Chicago Police at an anti-NATO demonstration
May, 2012

Ironic isn't it. Everywhere we go there are those little dark plastic domes on poles and buildings recording everything we do. But if a citizen records the same things it is looked on with suspicion. The city buses I ride have three cameras, the front with the driver, rear seating area and a view of the road camera.

Surprisingly the Washington State capital has few security video cams that I can see and I've never been hassled taking pictures anywhere inside or out at the capital building. Well, Washington is a fairly liberal laid back state.

"'I have my own army in the NYPD, which is the seventh largest army in the world,' he said." - NY Mayor Michael Bloomberg*

*Who seems to think that the eighth-largest army has fewer than 35,000 soldiers — an impressively stupid thing to think.

Have you seen this?

I've been stopped by police twice for taking photos. Both times I got away without incident. One of the confrontations took place on the steps of the federal reserve building on Washington DC. The other time the cops questioned me I was taking photos of the LAX sign at LAX airport. Both times I was cooperative and the cops let me go after a few questions. My main concern was protecting the images on my CF card. Those pics ended up being worth more than $1000 in stock photo sales.

I feel like maybe I should put up more of a fight next time I'm confronted, but it's much easier to slither out of a situation like that than it is to take a stand for my rights.

"the reaction to law enforcement having too much power is to create new laws to punish more people...?"

That's an odd interpretation of what I wrote. I'm suggesting that the solution to law enforcement having too much power is to take logical steps to reduce that power.


To all of the European commenters who are so smug in their assertions that such offenses couldn't happen in *my* country...


The implications here are greater than the actual "crime." A law enforcement official overrode logic and decided that a citizen was entitled to privacy while she was in a public space - the street outside a bar. This arbitrary use (or abuse) of power is what led to the many US-based issues outlined in this post and comments.

I spent most of the 90's as a starting staff and freelance photojournalist in NYC and Boston, and I have had my film yanked out of my camera on several occasions by those wearing badges.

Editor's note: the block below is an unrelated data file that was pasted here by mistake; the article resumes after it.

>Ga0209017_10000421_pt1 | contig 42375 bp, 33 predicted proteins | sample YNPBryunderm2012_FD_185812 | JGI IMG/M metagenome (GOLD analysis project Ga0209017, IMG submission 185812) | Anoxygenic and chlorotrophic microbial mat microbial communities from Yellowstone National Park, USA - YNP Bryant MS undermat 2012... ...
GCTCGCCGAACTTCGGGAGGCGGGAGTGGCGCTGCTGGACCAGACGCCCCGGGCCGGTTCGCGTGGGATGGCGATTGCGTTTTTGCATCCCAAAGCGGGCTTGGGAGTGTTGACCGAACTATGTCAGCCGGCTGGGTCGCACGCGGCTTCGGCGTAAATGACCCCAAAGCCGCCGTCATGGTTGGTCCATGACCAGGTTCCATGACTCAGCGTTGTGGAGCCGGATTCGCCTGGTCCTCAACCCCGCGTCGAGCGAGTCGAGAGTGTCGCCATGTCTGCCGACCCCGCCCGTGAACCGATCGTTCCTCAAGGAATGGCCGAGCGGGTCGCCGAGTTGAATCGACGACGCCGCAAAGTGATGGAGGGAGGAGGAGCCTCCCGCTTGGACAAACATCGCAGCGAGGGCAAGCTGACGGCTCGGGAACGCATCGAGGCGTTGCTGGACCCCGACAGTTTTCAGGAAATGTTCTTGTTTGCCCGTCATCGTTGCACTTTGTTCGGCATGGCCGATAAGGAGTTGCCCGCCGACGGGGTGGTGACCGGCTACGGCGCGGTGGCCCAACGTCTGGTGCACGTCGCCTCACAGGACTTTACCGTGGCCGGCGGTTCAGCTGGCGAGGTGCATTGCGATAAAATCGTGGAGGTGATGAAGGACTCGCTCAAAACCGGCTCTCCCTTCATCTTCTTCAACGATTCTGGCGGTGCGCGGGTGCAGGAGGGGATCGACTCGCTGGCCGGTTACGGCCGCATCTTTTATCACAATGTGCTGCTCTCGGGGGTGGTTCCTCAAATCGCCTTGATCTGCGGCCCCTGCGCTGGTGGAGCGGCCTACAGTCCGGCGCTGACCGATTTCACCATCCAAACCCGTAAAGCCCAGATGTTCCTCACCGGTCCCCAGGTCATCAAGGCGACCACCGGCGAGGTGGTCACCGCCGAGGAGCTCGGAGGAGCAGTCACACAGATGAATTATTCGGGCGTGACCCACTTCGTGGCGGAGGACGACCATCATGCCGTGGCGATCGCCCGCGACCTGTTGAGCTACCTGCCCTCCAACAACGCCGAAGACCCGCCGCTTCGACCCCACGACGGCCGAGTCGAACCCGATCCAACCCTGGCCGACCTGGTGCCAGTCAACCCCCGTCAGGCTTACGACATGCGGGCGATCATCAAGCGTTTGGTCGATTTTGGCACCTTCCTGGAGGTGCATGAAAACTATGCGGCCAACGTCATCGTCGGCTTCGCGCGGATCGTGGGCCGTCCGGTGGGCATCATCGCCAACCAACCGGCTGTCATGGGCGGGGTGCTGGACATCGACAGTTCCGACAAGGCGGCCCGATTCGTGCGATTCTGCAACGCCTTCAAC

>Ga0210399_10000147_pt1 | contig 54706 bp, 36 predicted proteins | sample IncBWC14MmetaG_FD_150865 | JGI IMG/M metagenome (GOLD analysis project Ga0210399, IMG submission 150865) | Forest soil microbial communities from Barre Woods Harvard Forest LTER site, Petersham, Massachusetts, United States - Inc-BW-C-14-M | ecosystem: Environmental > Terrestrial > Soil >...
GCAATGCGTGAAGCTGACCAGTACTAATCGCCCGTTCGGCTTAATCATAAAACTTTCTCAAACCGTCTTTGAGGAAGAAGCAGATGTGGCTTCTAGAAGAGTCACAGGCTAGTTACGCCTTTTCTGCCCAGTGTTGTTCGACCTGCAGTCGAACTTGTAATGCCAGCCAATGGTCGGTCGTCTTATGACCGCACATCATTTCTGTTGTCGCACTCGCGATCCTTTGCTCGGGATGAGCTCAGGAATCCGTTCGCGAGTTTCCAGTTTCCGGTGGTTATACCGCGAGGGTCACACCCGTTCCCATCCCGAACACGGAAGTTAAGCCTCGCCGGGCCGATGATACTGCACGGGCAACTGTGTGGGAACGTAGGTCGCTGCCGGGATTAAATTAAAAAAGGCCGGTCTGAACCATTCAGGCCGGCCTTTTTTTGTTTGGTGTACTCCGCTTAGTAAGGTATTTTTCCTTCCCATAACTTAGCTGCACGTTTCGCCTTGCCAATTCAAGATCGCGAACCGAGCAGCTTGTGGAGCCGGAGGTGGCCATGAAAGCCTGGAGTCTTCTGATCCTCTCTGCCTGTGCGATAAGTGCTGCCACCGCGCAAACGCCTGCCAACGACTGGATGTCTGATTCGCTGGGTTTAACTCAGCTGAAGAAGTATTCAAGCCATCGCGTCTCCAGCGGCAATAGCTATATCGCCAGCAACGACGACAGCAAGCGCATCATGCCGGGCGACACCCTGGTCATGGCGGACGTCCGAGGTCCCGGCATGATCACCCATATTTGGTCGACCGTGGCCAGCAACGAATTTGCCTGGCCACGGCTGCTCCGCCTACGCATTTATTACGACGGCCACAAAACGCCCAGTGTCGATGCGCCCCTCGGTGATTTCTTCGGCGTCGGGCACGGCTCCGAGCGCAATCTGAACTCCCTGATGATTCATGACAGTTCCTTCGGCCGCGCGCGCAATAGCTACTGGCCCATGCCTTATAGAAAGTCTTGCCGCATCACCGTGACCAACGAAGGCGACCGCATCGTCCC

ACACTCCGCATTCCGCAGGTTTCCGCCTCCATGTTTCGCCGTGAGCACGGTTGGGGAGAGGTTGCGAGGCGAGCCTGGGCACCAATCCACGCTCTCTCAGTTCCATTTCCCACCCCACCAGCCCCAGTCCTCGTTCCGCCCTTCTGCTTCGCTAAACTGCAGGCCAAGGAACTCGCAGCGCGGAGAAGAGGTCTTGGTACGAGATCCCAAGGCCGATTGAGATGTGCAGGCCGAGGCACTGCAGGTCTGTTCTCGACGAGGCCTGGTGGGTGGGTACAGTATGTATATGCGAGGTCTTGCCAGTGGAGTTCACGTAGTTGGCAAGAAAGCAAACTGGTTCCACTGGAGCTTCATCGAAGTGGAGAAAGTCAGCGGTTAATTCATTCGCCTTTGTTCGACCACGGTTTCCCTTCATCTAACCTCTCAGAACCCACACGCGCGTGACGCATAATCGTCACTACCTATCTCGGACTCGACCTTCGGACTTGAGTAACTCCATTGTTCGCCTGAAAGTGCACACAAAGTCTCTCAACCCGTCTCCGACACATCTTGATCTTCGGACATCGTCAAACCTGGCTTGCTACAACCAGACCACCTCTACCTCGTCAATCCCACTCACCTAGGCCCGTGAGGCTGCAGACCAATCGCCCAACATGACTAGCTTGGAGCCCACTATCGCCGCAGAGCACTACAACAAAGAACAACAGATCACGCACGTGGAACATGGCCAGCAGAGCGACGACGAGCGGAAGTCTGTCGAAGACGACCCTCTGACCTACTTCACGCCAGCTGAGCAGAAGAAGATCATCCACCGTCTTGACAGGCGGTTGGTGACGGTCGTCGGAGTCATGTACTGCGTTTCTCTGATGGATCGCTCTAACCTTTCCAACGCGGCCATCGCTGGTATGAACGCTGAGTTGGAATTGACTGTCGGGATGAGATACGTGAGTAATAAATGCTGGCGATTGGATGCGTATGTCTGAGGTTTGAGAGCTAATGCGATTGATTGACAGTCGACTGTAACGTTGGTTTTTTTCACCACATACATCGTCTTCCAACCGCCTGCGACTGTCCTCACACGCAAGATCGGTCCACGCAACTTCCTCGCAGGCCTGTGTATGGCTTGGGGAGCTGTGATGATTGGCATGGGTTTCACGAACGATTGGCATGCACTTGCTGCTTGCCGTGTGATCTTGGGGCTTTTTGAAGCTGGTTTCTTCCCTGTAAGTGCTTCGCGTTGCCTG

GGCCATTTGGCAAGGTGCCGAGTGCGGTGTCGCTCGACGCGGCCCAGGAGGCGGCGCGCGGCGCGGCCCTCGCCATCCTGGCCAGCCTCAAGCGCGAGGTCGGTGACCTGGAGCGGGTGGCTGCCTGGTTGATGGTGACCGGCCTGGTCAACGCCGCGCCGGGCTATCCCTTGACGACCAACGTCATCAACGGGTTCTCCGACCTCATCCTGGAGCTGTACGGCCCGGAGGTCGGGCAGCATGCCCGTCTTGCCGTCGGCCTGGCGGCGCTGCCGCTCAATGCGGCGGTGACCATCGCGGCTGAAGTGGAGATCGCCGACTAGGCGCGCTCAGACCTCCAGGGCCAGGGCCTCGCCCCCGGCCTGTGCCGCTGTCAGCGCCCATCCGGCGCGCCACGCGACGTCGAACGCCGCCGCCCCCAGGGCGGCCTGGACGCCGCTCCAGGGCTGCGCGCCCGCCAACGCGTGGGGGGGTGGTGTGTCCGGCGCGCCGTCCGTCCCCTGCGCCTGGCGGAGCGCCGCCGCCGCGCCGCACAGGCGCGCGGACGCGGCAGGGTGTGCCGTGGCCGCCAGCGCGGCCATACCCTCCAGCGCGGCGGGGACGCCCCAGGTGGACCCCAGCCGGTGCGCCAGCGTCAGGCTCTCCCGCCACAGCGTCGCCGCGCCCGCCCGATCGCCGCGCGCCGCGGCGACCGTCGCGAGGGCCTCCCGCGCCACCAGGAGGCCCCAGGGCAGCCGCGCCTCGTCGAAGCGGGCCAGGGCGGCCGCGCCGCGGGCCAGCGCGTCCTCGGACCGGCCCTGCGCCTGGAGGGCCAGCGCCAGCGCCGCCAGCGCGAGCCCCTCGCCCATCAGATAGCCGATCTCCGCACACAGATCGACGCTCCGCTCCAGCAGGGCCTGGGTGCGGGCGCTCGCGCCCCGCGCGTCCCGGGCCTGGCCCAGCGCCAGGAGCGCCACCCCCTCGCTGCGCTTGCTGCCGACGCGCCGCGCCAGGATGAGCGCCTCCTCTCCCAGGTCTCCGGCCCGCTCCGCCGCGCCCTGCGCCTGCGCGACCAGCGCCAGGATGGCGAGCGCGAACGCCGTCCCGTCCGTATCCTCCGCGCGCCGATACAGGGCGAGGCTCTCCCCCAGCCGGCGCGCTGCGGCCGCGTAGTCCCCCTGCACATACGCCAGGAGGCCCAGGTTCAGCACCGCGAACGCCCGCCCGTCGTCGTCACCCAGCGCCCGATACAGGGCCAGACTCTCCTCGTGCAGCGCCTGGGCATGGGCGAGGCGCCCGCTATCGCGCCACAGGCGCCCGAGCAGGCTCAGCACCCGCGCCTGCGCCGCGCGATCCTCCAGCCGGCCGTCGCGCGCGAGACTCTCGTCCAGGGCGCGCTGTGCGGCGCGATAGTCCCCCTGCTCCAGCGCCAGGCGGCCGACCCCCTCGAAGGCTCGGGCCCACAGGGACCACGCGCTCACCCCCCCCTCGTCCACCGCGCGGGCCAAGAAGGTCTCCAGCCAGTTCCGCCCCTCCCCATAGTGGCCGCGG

For all of the above comments to work people have to realize that the Bill of Rights has many parts, if we don't defend and protect all instead of just those we agree with the freedoms that the BOR represents will disappear. Divide and conquer. The freedom of the press requires accurate, free and honest reporting without prejudice and without the color of our prejudices. Anything less plays into the hands of those that would and are restricting our freedoms. How many are willing to exhibit the honesty required for freedom. I'm old enough to remember the free speech movement at Berkly in the 60's. Only if you agreed were you allowed to speak. The press has a lot to overcome to meet my ideas of free speech, it works both ways. I am a 1st. Amendment absolutist.
The Police need to be reminded that they too are Civilians and that they work for the Civilians that pay their salary not the politicians. If they want to play soldier let them join the military full time. We are not the enemy.

Not good, but at least it's better here than Russia, where you can go to prison for two years for singing a song.

Here is the story of the photographer Edmond Terakopian

Police Threaten Press Photographer

I was talking to a friend about this subject today. His response was interesting.

He said that now perhaps I know how annoying it is to be routinely stopped and searched for nothing and held on suspicion with no evidence whenever something happens nearby.